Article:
Nature conservation

Threatened species

Black Gum - profile

Indicative distribution

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The areas shown in pink and/purple are the sub-regions where the species or community is known or predicted to occur. They may not occur thoughout the sub-region but may be restricted to certain areas. ( click here to see geographic restrictions). The information presented in this map is only indicative and may contain errors and omissions.
Scientific name: Eucalyptus aggregata
Conservation status in NSW: Vulnerable
Commonwealth status: Vulnerable
Gazetted date: 12 Feb 2010
Profile last updated: 11 Feb 2019


Black Gum is a small to medium-sized woodland tree growing to 18 m tall. The the bark on the trunk and main branches is dark greyish-black, deeply fibrous or flaky. The bark does not shed annually. Only the uppermost branches and twigs have smooth whitish, cream or greyish bark that sheds yearly. The juvenile leaves are narrow or oval-shaped, dull green and arranged opposite to one another. The adult leaves are slightly curved and round-ended, about 12 cm long and 1 to 2 cm wide. They are glossy dark green and have the same colour on each surface. The buds, flowers and fruits occur in tight clusters of 7; the clusters are on stalks 3 to 4 mm long. The buds are egg-shaped, 3 to 5 mm long and 2 to 3 mm wide. The flowers are white and are followed by gum-nuts which are cone- or cup-shaped, 2 to 4 mm long and 3 to 5 mm wide. The disc on the surface of the gum-nut has processes (valves) which emerge from the disc.


Black Gum is found in the NSW Central and Southern Tablelands, with small isolated populations in Victoria and the ACT. In NSW it occurs in the South Eastern Highlands Bioregion and on the western fringe of the Sydney Basin Bioregion. Black Gum has a moderately narrow distribution, occurring mainly in the wetter, cooler and higher parts of the tablelands, for example in the Blayney, Crookwell, Goulburn, Braidwood and Bungendore districts.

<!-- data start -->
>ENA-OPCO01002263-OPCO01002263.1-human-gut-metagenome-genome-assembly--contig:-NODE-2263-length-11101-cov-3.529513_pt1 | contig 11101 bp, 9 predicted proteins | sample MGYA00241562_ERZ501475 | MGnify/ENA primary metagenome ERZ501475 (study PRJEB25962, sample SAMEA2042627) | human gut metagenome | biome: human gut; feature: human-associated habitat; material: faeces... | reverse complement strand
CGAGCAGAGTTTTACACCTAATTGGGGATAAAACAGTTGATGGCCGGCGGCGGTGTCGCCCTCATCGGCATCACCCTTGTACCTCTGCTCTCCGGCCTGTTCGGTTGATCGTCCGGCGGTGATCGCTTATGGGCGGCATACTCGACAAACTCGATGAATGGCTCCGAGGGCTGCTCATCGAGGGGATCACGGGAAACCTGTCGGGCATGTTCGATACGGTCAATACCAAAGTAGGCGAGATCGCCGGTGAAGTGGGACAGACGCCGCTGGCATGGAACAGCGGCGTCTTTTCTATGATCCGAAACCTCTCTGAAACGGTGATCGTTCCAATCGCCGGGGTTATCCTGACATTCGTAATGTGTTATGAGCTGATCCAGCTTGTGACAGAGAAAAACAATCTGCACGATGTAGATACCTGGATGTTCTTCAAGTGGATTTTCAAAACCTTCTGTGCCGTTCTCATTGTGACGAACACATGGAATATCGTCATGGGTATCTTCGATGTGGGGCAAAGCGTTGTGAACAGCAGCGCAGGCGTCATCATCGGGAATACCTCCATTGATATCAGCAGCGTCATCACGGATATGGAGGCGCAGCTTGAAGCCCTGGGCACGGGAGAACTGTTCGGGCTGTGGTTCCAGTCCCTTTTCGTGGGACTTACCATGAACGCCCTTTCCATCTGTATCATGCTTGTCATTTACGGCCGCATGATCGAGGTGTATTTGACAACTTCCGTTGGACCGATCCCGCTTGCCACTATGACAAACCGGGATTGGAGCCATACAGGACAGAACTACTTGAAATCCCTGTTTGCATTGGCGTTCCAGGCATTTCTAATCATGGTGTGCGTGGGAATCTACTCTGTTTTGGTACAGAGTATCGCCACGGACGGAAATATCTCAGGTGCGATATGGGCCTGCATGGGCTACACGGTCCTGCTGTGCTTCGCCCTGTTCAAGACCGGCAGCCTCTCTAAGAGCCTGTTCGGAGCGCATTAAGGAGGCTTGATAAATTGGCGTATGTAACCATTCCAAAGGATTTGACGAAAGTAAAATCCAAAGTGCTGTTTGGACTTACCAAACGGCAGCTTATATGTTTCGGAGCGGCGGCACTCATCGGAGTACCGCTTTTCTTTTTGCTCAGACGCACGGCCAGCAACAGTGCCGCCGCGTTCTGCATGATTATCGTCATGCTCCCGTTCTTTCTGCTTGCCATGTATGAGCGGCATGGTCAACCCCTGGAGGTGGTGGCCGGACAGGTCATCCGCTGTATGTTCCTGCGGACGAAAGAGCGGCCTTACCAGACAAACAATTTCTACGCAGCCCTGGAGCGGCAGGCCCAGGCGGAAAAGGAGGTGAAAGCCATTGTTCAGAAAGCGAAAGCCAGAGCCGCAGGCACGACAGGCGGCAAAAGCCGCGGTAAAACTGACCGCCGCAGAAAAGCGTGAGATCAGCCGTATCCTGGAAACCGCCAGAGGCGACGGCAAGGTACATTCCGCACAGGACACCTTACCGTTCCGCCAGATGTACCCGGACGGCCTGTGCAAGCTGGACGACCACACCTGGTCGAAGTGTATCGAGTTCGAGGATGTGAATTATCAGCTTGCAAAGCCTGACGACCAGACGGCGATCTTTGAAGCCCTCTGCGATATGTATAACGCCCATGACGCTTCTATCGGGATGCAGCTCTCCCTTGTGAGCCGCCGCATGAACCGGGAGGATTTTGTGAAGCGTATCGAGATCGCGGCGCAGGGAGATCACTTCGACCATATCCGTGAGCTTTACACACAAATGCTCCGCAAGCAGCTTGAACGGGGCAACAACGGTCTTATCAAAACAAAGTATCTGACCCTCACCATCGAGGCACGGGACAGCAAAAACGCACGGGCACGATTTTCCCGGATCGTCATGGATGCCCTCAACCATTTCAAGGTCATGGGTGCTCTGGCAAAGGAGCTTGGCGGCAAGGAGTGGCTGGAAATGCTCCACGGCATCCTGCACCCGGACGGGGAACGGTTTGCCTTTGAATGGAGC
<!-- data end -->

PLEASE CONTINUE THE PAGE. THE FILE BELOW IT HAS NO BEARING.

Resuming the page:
Habitat and ecology

  • Grows in the lowest parts of the landscape.
  • Grows on alluvial soils, on cold, poorly-drained flats and hollows adjacent to creeks and small rivers.
  • Often grows with other cold-adapted eucalypts, such as Snow Gum or White Sallee (Eucalyptus pauciflora), Manna or Ribbon Gum (E. viminalis), Candlebark (E. rubida), Black Sallee (E. stellulata) and Swamp Gum (E. ovata). Black Gum usually occurs in an open woodland formation with a grassy groundlayer dominated either by River Tussock (Poa labillardierei) or Kangaroo Grass (Themeda australis), but with few shrubs.
  • Also occurs as isolated paddock trees in modified native or exotic pastures.
  • Many populations occur on travelling stock reserves, though stands and isolated individuals also occur on private land.
  • There are very few stands in conservation reserves.

Regional distribution and habitat

Click on a region below to view detailed distribution, habitat and vegetation information.


Recovery strategies

Activities to assist this species

Information sources

IBRA Bioregion IBRA Subregion Known or predicted Geographic restrictions region
NSW South Western SlopesCapertee Valley Predicted None
NSW South Western SlopesInland Slopes Predicted None
Other StateACT Known None
South East CornerBateman Predicted None
South East CornerSouth East Coastal Ranges Known None
South Eastern HighlandsBathurst Known None
South Eastern HighlandsBungonia Known None
South Eastern HighlandsCapertee Uplands Known None
South Eastern HighlandsCrookwell Known None
South Eastern HighlandsHill End Predicted None
South Eastern HighlandsKanangra Known None
South Eastern HighlandsKybeyan-Gourock Known None
South Eastern HighlandsMonaro Known East of a line that runs north to south about 5 km west of Bungendore
South Eastern HighlandsMurrumbateman Predicted None
South Eastern HighlandsOberon Known None
South Eastern HighlandsOrange Known None
Sydney BasinBurragorang Known None
Sydney BasinEttrema Known None
Sydney BasinMoss Vale Known None
Sydney BasinWollemi Known None